A risk to reward ratio of 1:2 requires a 33% win rate to break even (have neither profit or loss) in a trade.

Let’s take a look at another example. The below shows different risk to reward ratios and the win percentages required to make a profit in a sample of 20 trades with a Stop Loss (risk) of 50 points

Risk to Reward Ratio / Percentage of winning trades required to become profitable
1:2 / 40
1:3 / 30
1:4 / 25
1:5 / 20

Conclusion

Careful consideration of the risk to reward should always form a central part of your risk management strategy when placing your trades. It not only helps to protect the trading capital and therefore stops you from getting wiped out by an ill-conceived trade. It improves profitability and ensures your long term survival in the world of trading. Without it, you’re more gambler than a trader and even the luckiest of chancers can get caught out and see all their gains nullified by a string of uncontrolled losses.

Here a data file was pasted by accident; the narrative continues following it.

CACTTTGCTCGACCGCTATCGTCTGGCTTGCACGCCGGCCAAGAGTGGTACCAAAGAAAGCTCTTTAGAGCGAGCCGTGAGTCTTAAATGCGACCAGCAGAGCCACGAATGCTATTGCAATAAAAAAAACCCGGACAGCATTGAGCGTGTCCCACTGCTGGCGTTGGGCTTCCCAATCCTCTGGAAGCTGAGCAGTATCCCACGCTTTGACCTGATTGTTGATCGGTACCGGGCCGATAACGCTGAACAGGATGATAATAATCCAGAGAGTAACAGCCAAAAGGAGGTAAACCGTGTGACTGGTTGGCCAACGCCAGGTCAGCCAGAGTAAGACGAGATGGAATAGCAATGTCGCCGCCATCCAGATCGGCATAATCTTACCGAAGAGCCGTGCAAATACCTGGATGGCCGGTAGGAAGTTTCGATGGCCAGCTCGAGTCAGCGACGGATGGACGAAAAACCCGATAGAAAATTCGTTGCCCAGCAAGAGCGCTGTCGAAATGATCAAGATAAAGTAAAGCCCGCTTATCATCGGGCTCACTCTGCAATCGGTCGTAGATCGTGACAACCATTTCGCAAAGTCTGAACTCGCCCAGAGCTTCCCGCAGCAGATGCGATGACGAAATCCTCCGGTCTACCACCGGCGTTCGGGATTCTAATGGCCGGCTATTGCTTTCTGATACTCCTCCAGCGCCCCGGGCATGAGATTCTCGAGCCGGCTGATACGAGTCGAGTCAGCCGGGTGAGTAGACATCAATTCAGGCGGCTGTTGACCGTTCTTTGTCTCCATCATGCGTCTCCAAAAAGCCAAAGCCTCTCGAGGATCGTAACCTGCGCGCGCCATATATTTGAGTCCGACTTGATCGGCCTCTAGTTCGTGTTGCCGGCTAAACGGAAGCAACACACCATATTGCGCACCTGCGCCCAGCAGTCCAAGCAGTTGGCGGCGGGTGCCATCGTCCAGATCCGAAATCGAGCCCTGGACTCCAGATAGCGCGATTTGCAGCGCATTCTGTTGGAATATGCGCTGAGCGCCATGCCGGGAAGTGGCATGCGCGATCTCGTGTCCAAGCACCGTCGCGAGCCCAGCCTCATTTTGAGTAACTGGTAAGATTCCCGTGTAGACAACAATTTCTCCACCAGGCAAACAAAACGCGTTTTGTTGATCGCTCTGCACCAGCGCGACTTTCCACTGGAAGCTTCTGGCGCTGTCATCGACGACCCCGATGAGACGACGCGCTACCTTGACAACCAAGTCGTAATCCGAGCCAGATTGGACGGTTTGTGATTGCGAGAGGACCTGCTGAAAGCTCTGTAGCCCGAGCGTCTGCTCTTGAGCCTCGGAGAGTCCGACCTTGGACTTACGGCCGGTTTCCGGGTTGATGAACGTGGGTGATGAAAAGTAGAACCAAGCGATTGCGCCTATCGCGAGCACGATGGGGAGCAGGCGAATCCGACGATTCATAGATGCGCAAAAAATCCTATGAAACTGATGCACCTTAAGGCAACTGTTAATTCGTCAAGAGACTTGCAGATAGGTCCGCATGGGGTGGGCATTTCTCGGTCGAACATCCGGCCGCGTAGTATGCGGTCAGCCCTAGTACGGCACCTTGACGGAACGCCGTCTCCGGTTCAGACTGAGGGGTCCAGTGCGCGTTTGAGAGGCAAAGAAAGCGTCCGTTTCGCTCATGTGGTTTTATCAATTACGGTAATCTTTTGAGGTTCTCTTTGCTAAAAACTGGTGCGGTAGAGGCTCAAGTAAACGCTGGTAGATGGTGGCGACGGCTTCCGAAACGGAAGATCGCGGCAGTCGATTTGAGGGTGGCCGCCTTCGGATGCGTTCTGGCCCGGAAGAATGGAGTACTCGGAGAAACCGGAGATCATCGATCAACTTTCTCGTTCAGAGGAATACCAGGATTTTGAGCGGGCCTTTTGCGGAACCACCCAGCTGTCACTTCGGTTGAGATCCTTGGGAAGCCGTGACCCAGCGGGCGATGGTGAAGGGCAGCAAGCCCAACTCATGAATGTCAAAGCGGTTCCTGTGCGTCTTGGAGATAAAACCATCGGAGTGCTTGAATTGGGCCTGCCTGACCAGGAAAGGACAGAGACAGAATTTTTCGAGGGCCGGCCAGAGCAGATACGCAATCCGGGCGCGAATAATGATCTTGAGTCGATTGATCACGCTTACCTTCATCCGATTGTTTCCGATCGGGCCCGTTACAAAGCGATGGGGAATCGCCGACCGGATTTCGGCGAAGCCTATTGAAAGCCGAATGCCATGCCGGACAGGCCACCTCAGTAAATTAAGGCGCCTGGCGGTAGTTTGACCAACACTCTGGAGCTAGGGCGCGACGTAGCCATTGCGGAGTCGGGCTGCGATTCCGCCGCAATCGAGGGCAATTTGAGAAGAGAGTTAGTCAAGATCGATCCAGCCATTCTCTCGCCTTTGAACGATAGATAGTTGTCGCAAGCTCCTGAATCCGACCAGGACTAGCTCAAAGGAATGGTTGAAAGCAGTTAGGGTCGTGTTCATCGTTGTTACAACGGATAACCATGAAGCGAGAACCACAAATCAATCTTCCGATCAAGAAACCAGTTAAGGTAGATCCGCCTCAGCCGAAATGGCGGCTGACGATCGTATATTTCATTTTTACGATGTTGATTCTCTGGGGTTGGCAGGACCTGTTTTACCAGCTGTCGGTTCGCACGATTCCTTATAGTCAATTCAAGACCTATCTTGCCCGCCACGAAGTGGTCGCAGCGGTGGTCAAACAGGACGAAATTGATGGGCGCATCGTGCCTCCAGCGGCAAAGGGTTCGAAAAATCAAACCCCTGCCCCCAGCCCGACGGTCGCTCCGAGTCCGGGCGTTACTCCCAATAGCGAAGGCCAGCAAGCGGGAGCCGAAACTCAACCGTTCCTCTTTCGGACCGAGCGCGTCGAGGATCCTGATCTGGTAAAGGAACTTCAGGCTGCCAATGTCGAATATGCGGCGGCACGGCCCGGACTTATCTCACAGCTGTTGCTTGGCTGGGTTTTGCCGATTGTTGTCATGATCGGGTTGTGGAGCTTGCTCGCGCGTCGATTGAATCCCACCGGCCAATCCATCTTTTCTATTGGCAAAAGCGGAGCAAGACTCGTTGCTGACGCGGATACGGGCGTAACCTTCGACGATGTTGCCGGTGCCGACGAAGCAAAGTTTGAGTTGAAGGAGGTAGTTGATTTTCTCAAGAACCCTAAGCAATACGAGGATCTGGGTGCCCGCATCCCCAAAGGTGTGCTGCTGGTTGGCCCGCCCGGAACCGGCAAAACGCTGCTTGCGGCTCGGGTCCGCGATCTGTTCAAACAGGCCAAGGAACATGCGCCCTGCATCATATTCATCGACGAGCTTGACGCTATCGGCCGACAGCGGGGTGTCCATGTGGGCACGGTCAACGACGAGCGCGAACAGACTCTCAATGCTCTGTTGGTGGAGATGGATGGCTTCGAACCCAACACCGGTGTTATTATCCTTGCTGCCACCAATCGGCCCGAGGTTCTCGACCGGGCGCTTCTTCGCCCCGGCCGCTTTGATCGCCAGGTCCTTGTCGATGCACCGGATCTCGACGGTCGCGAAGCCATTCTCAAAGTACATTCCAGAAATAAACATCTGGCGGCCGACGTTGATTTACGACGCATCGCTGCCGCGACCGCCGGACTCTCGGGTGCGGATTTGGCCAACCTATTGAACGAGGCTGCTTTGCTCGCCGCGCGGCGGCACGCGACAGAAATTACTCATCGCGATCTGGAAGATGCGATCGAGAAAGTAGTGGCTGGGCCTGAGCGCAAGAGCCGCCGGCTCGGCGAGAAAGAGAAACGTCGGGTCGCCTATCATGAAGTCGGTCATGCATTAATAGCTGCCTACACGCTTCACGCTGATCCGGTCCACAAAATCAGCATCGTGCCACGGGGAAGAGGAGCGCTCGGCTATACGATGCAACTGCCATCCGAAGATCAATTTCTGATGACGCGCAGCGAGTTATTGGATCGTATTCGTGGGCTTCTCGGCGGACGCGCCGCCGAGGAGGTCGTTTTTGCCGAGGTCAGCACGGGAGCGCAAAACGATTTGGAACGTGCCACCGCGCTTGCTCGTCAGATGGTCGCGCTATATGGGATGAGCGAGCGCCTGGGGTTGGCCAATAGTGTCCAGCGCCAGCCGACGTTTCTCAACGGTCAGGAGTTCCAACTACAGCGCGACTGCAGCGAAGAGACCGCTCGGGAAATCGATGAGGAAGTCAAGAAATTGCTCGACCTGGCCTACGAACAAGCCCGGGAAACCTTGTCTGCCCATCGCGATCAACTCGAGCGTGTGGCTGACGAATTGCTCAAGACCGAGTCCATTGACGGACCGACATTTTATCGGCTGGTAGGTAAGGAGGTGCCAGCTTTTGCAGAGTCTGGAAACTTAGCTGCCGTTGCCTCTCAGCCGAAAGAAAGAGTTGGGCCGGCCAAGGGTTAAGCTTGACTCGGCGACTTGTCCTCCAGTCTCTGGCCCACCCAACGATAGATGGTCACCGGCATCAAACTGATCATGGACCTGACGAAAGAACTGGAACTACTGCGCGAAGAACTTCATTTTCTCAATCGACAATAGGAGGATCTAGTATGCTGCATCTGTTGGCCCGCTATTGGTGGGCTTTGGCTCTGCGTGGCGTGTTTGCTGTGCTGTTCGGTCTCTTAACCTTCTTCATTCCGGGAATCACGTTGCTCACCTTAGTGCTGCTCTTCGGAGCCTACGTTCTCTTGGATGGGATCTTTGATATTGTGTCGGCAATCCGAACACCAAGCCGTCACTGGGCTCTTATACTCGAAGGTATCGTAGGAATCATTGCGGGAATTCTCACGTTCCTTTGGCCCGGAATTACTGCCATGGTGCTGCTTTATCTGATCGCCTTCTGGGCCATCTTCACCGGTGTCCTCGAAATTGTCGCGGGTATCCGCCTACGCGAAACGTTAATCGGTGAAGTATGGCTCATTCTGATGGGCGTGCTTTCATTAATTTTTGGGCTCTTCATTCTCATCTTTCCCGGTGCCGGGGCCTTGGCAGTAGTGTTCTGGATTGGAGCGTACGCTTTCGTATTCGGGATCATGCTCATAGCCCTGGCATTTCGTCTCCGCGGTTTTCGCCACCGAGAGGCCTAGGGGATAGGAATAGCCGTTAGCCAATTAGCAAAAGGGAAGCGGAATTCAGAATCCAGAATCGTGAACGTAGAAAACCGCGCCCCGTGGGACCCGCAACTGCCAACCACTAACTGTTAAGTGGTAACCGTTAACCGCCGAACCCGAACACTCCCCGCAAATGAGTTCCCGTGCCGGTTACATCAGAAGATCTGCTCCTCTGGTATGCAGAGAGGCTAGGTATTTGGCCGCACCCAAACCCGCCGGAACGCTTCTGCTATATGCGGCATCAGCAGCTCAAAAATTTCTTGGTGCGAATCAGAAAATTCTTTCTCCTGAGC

With a 1:2 risk to reward ratio, the trader only needs to win 40% of trades to generate profit. With a 1:3 risk to reward ratio, you need only 30% of your trades to bear fruit to become profitable.

No General goes to war without first doing their due diligence; you do your reconnaissance, see what you’re up against and make calculated risks in line with your overall strategy. Likewise, no trader should go into a trade without first correctly identifying and managing their risk.

The Importance Of A Trading Education

Identifying risk, patterns, psychology, routine, personality, strategies, software and training are incredibly important for being able to reliably make money from trading. Whether this is your first time taking on the forces of the market or you’ve had limited success and want to improve that potential, we have a course that’s right for you. If trading sounds interesting to you, then please remember to check out Learn To Trade Online; it’s a FREE one-day training course that we regularly hold and covers day trading, swing trading and many of the basic concepts. Are you ready to start your trading education? Good news, registration is now open for our Pro-Trader Programme! Join now and learn how to generate a reliable second income that fits around your professional schedule or even turn trading into your full-time job. Click here for more information.  

Further Reading: